By sampling footage from contemporary sci-fi and action films, the video «Mecha» by Nguzunguzu appears to take the same delight in the spectacle of combat as the Italian Futurists did at the beginning of the last century. «Mecha» revels in the explosive sounds and sights of what one might call hyperfuturism. From the Norient book Seismographic Sounds (see and order here).
We fade into a cinematic dystopia, opening credits for the apocalypse. A flurry of global news reports coalesces into an anchorwoman’s announcement: «Right now, one thing is clear. The world is at war.» And then all hell – if hell is run to a trapstep soundtrack – breaks loose. The beat is metallic, machinic, splintered: a drum machine spurts semiautomatic fire, robotic laughter forms a loopy rhythm, and every so often we hear the thrilling «SHING!» of a blade unsheathed. Sinister synthesized minor seconds oscillate and echo, as if the Jaws theme were being played on a skyscraper-sized panpipe by the giant cyborg who guards this prison.
«By sampling footage from contemporary sci-fi and action films, the video emphasizes that ‹the world is at war.› It analyses the violence and destructive culture surrounding us. Does life imitate art and are we heading along the path of what is prophesied in these films? Or will we choose a more sustainable mode? Sources are sampled for demonstrational use only.»
Jude MC, visual artist, producer and director of the «Mecca» video for Nguzunguzu (USA)
Recorded by Thomas Burkhalter
Jude MC’s video, while immersed in the imagery of a dark technofuture, crackles with an energy that can only be called gleeful; feverishly remixed clips from The Matrix, Transformers, and various MechWarrior sources wildly syncopate and accentuate Nguzunguzu’s beats. The video appears to take the same delight in the spectacle of combat as the Italian Futurists did at the beginning of the last century. «Mecha» revels in the explosive sounds and sights of what one might call hyperfuturism: the future’s futurism, where apocalyptic anxiety and technophilia frictionlessly coexist.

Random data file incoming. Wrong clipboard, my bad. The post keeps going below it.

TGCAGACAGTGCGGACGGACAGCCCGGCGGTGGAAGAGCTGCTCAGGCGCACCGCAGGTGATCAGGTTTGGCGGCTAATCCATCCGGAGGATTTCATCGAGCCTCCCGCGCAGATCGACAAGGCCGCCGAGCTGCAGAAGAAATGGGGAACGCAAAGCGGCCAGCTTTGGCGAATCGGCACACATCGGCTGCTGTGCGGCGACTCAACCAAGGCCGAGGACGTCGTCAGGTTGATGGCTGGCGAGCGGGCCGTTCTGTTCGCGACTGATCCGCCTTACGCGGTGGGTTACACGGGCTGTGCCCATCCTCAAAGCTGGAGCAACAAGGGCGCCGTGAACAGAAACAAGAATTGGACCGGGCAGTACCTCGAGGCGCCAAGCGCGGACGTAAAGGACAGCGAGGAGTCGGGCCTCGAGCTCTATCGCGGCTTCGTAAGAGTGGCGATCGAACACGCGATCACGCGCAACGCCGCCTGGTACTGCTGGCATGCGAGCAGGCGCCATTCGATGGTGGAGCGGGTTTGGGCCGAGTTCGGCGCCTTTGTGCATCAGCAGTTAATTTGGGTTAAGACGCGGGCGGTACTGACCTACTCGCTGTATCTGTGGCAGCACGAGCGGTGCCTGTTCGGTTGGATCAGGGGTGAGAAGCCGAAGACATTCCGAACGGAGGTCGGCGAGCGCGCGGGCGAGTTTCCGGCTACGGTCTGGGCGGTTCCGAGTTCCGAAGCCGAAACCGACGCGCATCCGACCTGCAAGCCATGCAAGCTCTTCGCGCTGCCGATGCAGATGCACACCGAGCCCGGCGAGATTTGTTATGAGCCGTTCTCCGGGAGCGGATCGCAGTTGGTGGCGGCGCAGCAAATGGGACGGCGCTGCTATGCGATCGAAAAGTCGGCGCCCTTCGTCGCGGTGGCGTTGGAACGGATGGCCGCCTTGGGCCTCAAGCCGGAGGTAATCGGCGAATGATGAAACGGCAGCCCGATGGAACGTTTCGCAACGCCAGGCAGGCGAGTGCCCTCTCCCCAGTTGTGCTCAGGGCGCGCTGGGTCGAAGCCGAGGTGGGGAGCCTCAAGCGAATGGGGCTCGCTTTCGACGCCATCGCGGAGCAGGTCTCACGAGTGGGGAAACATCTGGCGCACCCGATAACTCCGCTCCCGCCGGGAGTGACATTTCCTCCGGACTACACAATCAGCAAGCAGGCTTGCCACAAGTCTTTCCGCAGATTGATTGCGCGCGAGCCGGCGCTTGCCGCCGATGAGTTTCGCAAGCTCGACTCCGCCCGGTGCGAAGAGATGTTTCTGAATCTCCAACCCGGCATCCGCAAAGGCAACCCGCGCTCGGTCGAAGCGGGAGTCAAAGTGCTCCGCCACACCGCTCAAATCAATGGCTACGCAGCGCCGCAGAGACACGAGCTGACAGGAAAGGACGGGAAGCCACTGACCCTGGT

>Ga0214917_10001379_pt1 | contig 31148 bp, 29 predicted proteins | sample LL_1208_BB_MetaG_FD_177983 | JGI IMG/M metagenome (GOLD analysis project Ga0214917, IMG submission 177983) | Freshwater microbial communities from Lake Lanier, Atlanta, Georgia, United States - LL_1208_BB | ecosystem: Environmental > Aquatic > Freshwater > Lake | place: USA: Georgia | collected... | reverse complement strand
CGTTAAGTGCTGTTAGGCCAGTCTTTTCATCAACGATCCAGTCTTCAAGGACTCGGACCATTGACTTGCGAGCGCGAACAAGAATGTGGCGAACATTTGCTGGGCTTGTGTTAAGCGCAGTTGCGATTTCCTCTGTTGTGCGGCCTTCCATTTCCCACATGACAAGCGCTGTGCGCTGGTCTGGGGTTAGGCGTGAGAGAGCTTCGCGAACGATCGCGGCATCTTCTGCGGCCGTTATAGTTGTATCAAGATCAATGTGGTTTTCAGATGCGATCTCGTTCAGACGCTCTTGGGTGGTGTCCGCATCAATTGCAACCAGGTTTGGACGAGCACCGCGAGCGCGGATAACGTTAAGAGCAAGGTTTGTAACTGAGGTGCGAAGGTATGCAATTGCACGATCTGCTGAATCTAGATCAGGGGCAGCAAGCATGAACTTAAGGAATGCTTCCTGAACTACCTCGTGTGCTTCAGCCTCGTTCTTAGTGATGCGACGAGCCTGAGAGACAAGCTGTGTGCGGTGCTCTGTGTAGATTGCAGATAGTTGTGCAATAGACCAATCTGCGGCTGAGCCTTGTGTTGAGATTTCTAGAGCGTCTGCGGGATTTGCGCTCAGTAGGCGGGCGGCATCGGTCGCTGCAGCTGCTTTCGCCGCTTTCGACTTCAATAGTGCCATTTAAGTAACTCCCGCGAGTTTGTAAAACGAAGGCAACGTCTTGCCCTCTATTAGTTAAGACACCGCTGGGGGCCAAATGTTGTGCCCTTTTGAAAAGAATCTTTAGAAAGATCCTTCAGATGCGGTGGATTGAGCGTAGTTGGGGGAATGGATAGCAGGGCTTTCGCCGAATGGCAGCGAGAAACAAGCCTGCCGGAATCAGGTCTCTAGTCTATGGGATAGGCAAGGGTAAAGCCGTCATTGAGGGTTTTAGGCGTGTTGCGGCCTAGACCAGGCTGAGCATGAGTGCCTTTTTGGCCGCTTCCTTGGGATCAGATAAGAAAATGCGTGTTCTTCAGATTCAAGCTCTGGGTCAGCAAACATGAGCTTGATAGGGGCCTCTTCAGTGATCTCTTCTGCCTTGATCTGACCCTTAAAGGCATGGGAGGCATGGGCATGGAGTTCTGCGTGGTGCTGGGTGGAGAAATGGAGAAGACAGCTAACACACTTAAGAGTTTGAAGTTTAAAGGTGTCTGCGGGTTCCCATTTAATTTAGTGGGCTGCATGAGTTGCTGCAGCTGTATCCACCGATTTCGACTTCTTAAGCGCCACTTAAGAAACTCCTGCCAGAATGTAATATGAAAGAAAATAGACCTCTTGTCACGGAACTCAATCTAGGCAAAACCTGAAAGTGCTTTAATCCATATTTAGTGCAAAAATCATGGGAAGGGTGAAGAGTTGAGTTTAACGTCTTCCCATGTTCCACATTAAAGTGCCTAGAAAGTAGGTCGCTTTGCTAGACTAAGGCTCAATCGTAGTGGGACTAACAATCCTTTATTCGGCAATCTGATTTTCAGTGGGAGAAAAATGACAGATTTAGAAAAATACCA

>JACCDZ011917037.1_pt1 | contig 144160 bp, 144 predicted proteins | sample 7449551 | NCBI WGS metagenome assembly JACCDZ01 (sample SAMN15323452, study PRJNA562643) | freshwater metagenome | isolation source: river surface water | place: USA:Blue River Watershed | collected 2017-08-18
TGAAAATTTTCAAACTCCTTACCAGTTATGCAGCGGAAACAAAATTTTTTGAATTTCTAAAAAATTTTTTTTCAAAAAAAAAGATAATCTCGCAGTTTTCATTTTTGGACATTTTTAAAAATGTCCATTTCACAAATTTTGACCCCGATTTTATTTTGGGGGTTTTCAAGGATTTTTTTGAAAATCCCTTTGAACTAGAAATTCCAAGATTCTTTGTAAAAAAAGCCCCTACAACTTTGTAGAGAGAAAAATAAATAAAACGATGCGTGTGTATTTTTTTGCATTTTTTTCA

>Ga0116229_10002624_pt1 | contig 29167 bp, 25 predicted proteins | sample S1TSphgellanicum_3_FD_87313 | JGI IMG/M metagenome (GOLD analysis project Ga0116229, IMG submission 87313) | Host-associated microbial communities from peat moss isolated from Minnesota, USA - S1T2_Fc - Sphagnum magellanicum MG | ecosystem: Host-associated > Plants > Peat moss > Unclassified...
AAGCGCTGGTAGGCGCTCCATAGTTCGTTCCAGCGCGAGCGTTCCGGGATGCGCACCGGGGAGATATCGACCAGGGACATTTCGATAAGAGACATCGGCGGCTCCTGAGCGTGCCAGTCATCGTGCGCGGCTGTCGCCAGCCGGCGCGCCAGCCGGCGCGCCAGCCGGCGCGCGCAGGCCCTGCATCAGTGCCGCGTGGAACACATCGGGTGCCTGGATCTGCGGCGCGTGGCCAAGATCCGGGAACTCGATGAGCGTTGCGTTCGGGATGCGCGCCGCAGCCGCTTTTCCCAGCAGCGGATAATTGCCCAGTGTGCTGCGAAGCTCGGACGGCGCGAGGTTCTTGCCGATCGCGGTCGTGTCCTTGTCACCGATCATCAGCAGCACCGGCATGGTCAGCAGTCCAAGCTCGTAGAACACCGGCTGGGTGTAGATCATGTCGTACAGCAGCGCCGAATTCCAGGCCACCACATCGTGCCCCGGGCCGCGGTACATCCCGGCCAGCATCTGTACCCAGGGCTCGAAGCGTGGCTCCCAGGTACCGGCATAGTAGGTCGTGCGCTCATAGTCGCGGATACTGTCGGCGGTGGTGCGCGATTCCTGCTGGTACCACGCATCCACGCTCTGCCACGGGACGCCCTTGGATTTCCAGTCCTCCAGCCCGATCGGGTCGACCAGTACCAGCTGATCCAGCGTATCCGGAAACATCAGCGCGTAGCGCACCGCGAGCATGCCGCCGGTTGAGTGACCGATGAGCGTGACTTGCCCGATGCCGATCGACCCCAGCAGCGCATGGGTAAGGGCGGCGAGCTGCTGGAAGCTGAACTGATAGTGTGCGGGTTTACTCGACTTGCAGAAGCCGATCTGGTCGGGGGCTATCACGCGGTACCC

«Mecha»’s war machines explode into clouds of shrapnel, but the shrapnel quickly recombines into new, more lethal shapes. Here shrapnel acts as a hive mind, violating the laws of physics that govern explosions, pulling together fractal fragments to take down other hosts. These sentient particles are animated, rhizomic, and lethal, regardless of their combination. The same can be said of the beats, which compel our limbs into motion no matter what rhythmic pattern they form. Like an anagram, a word puzzle that shuffles letters to make as many words as possible, «Mecha» shuffles beats and ‘bots into a multitude of affective weapons. Let us call the recombinatory energy that animates these rhythms and images anagrammatic violence. This is violence so depersonalized as to refer not to us, but to the core aggression of the cosmos. And yet we have wrought the machines that are its instruments…
In the end, as the beat subsides, the organic is returned to us in the form of black liquidity, DNA helices, lugubrious low strings, and an android with a soulful gaze. Is the violence of the universe encoded within us? Are we always already contaminated? Have we any power to resist the technological siren song pulling us toward the abyss? Dance to this track, then decide.
This text was published first in the second Norient book «Seismographic Sounds».